Treasuries Move Back To The Downside Following Inflation Data

After ending the previous session modestly higher, treasuries showed a notable move back to the downside during trading on Friday.

Bond prices came under pressure in early trading and remained firmly negative throughout the day. As a result, the yield on the benchmark ten-year note, which moves opposite of its price, climbed 8.2 basis points to 3.751 percent.

The pullback by treasuries came as a closely watched Commerce Department reading on inflation showed consumer price growth slowed by more than expected in the month of November.

The reading on inflation, which is said to be preferred by the Federal Reserve, showed the annual rate of consumer price growth slowed to 5.5 percent in November from an upwardly revised 6.1 percent in October.

Economists had expected the annual rate of consumer price growth to slow to 5.3 percent from the 6.0 percent originally reported for the previous month.

Excluding food and energy prices, annual core consumer price growth slowed to 4.7 percent in November from 5.0 percent in October, in line with economist estimates.

On a monthly basis, consumer prices crept up by 0.1 percent in November after climbing by 0.4 percent in October, while core consumer prices edged up by 0.2 percent in November after rising by 0.3 percent in October.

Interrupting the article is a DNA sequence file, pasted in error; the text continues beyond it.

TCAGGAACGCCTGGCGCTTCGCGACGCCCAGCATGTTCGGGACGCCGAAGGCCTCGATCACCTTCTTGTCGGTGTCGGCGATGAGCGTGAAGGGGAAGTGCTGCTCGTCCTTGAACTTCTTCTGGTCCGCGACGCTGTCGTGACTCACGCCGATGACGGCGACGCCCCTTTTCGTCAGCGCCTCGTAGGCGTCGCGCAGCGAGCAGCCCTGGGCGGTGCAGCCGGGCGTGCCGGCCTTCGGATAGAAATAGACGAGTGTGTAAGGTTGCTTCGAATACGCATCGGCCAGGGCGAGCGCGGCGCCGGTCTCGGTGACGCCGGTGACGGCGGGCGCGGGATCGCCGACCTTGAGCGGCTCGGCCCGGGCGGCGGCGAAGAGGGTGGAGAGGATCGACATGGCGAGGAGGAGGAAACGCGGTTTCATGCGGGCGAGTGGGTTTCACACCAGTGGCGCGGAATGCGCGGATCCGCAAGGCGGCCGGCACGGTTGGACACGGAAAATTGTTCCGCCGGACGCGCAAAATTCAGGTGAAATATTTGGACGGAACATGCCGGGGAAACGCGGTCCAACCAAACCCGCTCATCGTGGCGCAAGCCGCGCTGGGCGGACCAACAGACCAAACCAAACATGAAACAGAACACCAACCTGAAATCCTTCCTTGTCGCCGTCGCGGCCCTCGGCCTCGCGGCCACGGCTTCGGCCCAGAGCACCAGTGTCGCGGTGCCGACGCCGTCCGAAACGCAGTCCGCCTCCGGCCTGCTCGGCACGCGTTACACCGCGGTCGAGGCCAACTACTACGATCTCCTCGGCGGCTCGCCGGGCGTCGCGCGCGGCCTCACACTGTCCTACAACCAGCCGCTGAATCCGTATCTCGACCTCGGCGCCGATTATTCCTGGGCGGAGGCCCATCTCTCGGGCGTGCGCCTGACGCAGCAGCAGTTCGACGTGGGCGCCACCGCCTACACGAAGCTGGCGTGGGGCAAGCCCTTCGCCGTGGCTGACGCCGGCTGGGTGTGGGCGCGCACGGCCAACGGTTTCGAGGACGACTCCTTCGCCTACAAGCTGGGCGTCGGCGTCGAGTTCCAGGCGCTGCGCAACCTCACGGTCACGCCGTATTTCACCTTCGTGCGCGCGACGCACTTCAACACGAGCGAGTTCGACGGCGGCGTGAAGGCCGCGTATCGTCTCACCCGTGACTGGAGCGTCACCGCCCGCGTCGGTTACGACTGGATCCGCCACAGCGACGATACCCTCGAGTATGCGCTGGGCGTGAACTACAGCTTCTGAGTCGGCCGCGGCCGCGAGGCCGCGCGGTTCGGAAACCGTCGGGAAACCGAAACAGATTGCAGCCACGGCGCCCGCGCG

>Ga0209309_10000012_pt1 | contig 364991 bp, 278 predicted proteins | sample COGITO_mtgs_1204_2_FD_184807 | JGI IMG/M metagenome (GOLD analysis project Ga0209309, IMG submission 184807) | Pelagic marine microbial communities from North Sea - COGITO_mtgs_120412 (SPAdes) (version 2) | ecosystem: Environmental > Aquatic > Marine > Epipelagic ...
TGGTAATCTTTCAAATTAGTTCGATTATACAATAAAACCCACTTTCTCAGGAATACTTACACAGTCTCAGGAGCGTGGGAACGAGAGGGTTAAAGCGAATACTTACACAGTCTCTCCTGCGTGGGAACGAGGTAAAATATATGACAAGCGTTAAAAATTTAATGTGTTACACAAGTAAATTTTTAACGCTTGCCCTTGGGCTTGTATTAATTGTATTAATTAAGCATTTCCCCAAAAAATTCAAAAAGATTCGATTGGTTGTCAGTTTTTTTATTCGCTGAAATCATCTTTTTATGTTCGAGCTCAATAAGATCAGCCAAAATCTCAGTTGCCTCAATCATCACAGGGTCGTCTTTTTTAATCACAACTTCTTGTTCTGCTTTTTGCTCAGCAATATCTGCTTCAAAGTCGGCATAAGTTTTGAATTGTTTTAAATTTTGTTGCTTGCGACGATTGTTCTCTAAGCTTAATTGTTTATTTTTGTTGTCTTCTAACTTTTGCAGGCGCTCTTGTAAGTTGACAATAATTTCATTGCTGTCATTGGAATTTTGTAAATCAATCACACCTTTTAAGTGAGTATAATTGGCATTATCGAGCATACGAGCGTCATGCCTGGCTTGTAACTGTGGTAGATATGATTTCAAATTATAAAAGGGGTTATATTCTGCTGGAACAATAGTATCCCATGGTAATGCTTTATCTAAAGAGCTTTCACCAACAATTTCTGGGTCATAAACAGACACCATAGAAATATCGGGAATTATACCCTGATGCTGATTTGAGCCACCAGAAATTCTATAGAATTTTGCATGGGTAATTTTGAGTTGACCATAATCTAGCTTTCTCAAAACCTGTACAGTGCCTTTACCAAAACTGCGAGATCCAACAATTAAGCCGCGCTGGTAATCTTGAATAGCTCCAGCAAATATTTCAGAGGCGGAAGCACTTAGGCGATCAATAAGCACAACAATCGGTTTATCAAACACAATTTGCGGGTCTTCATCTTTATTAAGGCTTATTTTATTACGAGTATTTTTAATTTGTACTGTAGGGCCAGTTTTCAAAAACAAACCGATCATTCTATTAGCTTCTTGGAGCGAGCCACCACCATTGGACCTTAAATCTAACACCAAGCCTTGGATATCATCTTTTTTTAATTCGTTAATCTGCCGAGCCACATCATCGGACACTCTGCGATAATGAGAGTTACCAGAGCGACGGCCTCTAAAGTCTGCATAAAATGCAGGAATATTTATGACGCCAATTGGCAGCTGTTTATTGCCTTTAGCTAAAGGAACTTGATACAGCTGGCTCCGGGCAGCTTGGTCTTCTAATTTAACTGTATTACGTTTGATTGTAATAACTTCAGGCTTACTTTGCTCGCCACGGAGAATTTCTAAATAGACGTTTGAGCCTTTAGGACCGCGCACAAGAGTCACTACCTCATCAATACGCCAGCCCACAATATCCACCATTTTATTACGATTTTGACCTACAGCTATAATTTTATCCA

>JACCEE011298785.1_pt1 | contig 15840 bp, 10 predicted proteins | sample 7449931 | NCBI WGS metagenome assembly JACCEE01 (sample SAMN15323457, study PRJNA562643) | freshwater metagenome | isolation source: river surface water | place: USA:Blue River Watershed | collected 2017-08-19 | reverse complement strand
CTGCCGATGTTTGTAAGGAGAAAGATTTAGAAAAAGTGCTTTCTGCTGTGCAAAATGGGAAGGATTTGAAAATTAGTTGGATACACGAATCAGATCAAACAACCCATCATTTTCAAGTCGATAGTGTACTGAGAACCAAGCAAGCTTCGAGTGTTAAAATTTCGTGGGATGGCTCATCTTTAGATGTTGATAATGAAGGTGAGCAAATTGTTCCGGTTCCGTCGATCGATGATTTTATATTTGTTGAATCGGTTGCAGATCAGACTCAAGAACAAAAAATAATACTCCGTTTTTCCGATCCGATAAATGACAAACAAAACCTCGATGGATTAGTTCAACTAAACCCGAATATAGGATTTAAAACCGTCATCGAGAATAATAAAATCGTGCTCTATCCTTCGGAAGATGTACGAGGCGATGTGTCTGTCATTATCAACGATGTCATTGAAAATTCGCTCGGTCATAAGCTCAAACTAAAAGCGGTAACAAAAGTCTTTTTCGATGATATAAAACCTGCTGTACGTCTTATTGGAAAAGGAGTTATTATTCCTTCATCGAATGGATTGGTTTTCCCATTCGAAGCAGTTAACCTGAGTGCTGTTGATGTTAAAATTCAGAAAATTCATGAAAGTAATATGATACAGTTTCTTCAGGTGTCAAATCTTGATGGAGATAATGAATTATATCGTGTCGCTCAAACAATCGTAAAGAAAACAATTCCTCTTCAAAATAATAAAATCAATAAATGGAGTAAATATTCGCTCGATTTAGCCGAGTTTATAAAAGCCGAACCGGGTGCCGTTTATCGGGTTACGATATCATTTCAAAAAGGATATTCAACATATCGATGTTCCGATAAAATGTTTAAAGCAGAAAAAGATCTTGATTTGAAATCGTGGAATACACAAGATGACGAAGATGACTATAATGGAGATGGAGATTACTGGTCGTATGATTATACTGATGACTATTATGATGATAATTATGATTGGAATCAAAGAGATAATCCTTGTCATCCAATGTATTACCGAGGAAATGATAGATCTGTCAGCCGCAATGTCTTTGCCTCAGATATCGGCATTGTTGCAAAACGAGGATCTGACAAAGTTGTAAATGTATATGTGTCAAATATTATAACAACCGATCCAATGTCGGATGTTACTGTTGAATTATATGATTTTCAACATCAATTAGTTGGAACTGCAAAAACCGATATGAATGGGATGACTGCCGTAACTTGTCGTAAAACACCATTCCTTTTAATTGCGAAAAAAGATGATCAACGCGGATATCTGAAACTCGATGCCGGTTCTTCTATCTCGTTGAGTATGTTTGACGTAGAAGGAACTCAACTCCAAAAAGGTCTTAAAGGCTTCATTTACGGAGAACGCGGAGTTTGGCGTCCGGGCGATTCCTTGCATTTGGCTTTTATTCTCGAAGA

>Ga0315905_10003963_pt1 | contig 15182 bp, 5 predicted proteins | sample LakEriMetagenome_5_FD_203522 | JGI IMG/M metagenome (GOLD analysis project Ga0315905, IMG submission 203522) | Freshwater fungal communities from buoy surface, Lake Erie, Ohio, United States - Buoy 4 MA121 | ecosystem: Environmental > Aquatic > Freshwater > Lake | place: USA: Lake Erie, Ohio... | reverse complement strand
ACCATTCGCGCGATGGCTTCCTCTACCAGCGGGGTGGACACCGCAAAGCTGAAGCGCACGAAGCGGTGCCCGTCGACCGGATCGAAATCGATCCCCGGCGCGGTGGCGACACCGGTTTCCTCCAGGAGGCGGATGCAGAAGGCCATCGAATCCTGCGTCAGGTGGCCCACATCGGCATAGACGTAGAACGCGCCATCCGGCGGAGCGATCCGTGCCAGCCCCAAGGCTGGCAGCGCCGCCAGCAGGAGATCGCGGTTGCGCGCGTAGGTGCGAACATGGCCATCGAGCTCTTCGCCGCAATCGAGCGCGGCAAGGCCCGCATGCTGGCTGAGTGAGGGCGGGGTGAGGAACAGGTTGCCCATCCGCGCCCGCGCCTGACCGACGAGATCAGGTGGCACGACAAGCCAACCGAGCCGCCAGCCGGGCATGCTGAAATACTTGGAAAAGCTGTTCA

“Inflation is trending lower, but a return to 2% inflation is far away,” said Oren Klachkin, Lead U.S. Economist at Oxford Economics. “More policy tightening by the Fed early next year is likely.”

Meanwhile, bond traders largely shrugged off revised data from the University of Michigan showing one-year inflation expectations fell by more previously estimated in the month of December.

The report showed one-year inflation expectations in December were downwardly revised to 4.4 percent from 4.6 percent.

One-year inflation expectations were at the lowest level in 18 months, down sharply from 4.9 percent in November.

“Declines in short-run inflation expectations were visible across the distribution of age, income, education, as well as political party identification,” said Surveys of Consumers Director Joanne Hsu..

Five-year inflation expectations in December were also downwardly revised to 2.9 percent from 3.0 percent, which was unchanged from November.

Following the long Christmas weekend, trading activity is likely to be relatively subdued next week amid a light economic calendar.

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